DEAR DR. NERDLOVE: I’ve been dating a particular woman (call her L) for over a month now. We’re pretty interested in each other, and if things continue like this, we’ll likely be in an official relationship soon. So far, so good, right?
With many other women, we’ve had sex by the 5th date. With L, we’ve been on 7 dates, made out multiple times on my bed, but no sex. That’s fine–I don’t want to rush her if she’s not ready. She also implied that she’s inexperienced with men, so maybe she’s a bit nervous sexually. I asked her briefly about this and she said she would be willing later in the relationship, and I didn’t press her to explain more.
I’m assuming L would eventually *want* to bang, just when she’s comfortable. But maybe not? Maybe her threshold is “1 year of dating”? I don’t want to wait a long time to find out I’m emotionally invested in someone who I’m not sexually compatible with (like, having the desire to have sex at least once a week).
How do I bring this topic up without sounding like I’m a dumb, horny dude?
Waiting To Begin
DEAR WAITING TO BEGIN: First of all, WTB, I want to say that you’re making the right choice to talk about this. In the early days of a relationship, especially one you see that might potentially go the distance, it’s important to prioritize sexual compatibility. While not every couple is going to have scorching hot sex right off the bat – sometimes you need to get in synch with one another, and that takes time – the fact is that the sexual connection on the whole isn’t going to change over time. If the two of you aren’t on the same sexual frequency, then all that’s going to happen is that the discord and feedback from that mismatch will build over time and make you both miserable. Better to figure that out now than after months or years down the line.
And that may mean leaving her to find someone who’s on the same timeline as you are, sexually. I know that breaking up with someone because she wanted to wait to have sex can seem like a jerk move. But the truth is that it’s better for her to be in a relationship with someone who wants the same things she does. If that’s not you, then letting her be free to find someone else is the kindest thing you could do.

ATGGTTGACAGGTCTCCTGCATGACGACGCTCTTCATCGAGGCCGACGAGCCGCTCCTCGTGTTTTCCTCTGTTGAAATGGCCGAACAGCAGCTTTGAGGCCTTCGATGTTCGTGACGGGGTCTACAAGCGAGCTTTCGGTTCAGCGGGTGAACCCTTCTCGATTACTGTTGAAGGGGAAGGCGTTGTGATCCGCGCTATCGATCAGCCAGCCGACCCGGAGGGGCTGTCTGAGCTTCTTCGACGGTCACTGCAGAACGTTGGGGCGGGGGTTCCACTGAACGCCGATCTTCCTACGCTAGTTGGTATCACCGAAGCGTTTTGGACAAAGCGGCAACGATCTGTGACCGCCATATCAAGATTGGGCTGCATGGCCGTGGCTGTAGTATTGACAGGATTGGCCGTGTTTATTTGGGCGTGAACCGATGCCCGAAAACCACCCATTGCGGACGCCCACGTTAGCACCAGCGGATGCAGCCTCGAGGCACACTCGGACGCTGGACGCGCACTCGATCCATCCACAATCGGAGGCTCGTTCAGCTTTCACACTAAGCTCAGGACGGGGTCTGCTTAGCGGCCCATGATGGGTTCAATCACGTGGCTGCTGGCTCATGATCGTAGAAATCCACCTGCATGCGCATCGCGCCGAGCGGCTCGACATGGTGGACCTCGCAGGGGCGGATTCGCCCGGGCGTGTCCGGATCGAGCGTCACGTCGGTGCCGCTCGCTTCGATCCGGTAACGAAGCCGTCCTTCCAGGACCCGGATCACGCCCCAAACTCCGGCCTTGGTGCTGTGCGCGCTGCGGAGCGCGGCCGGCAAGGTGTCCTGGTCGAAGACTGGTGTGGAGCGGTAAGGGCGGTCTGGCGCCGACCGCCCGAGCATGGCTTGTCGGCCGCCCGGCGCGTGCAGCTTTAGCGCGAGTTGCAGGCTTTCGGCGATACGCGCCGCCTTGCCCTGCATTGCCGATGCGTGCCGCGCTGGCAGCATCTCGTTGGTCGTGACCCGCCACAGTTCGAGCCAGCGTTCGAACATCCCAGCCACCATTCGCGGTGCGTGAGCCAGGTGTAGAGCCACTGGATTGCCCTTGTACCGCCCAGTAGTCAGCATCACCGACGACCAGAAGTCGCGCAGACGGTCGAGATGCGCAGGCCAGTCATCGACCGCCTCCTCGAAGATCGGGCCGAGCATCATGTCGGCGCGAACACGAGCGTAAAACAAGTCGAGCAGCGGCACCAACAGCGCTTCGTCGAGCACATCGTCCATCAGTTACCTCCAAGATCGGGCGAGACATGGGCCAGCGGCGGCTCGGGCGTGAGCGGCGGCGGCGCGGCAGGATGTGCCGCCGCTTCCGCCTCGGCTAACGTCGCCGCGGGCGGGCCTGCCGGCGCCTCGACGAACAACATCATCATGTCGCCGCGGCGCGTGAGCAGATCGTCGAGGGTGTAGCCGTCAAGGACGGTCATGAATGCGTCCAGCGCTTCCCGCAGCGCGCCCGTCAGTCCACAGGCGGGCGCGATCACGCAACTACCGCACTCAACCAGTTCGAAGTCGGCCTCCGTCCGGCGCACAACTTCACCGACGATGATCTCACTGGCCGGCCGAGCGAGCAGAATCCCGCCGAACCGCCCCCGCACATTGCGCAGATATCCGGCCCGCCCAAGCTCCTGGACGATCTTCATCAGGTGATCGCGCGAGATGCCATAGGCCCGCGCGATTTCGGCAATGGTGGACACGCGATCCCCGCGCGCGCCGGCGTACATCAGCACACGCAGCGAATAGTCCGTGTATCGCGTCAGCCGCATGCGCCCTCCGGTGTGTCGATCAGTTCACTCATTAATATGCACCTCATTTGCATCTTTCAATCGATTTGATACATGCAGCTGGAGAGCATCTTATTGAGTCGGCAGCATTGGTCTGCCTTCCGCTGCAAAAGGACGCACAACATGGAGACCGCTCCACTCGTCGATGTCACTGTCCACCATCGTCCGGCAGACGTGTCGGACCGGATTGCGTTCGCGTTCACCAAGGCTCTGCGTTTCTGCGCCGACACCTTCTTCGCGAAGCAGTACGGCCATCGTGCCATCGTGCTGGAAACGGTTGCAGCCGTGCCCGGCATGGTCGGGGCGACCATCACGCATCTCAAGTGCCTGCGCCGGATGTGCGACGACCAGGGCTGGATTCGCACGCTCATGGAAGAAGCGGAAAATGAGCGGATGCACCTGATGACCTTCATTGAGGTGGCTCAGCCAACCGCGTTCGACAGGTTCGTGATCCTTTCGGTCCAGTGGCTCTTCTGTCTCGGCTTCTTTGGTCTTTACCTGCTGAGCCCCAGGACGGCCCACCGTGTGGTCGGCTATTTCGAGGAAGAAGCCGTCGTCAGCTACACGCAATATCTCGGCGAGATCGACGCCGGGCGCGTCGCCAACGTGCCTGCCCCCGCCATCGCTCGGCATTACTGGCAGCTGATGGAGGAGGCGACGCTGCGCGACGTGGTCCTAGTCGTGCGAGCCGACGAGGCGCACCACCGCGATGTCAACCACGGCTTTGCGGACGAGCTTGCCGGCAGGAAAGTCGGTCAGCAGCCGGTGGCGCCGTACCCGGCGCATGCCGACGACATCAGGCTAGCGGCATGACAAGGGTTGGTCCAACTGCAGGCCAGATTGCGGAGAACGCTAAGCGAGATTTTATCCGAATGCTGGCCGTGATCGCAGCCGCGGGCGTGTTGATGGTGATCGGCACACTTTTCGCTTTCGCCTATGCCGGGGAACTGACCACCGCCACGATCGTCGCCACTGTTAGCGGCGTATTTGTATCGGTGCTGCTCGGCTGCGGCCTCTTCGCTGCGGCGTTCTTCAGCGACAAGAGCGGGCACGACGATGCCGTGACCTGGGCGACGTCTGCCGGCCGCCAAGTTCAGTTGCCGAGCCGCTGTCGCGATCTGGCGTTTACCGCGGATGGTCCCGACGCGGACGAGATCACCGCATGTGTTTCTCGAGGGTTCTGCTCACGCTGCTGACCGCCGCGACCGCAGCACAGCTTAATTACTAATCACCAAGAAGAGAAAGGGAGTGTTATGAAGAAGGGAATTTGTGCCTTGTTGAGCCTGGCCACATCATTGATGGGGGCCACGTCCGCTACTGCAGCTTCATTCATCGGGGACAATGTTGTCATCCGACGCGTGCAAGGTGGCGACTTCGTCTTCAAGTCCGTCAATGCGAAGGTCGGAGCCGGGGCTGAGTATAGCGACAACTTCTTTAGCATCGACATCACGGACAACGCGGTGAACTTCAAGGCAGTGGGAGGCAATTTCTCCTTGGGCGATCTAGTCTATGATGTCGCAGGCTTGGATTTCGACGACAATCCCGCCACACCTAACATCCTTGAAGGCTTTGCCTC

So let’s talk about how to thread this particular needle.
First and foremost: don’t apologize for wanting to talk about the sexual side of your relationship. One of my rules for when it comes to relationships is that you need to be able to talk about your wants and needs with them. This is true about whether this relationship is one that you anticipate lasting for years, or one that you’re only expecting to last the night. After all: they’re not Jean Grey and you’re not Professor X. They can’t read your mind, you can’t read theirs and neither of you can project your thoughts into someone else’s brain… no matter how hard you try.
That means that if there’s something you need from this relationship or a boundary that you need them to be aware of, you should feel like you can bring it up without fear. If you can’t talk to somebody about what you want to do to them or what you want them to do to you… well, then you probably shouldn’t be sleeping with them and you definitely shouldn’t be dating them. The sooner you get in the habit of communicating openly and clearly, the better your relationships will be.
And if they get angry, get judgmental or otherwise react badly to trying to talk about what you need… well, that’s a pretty good indicator that maybe you should run like all of Hell and half of Hoboken are after you.
Now this doesn’t mean that you can just sit down and say “So, I really want to f
k and I want to know if that’s gonna happen or not.” That’s a great way to shut things down with a quickness.
What you want to do is have a defining-the-relationship variation on the Awkward Conversation. Start by scheduling a talk. You want to actually set time aside for this; you both want to make sure that you have the chance to speak and also to process what they have to say. Plus, scheduling a time to talk about things means that you’re not going to suddenly drop this on her right as the two of you are making out or a time that might imply that you’re expecting sex right now.
Next: explain that the reason you want to talk about this with her is that you want to make sure you and she are on the same page. Let her know that you are just looking to understand where she’s coming from and you want to ensure that what she’s saying and what you’re hearing are the same thing. Let her know that you’re a little hesitant to bring this up because you don’t want to make her feel pressured, but you feel it’s important to talk about. Share your thoughts about what sexual compatibility means to you and why it’s important to you. Do not mention how many dates you went on with other women before the relationship became sexual; that will just make her feel like you’re complaining about how long it’s taken.
Tell her that you understand that she wants to wait until she’s ready before she sleeps with you, that you respect that and that you are in no way asking her to make up her mind right now. All you want to know is what does that look like to her. What, in her ideal world, would come together that would let her feel ready and eager to have sex?
Then let her give her thoughts. Do your best to just listen, patiently. She may be nervous. She may never have put this into words before. This means that she might stumble over her words or have to pause to think of how to phrase things. Give her the verbal space to do so, without pushing or trying to fill in the gaps for her. The more that you can give her a safe, non-judgmental space to unpack her thoughts on the matter, the more comfortable she’ll be sharing them with you.
Wait until she’s finished, then ask clarifying questions, if you have any. Make sure that you understand where she’s coming from; rephrase it in your own words, if necessary.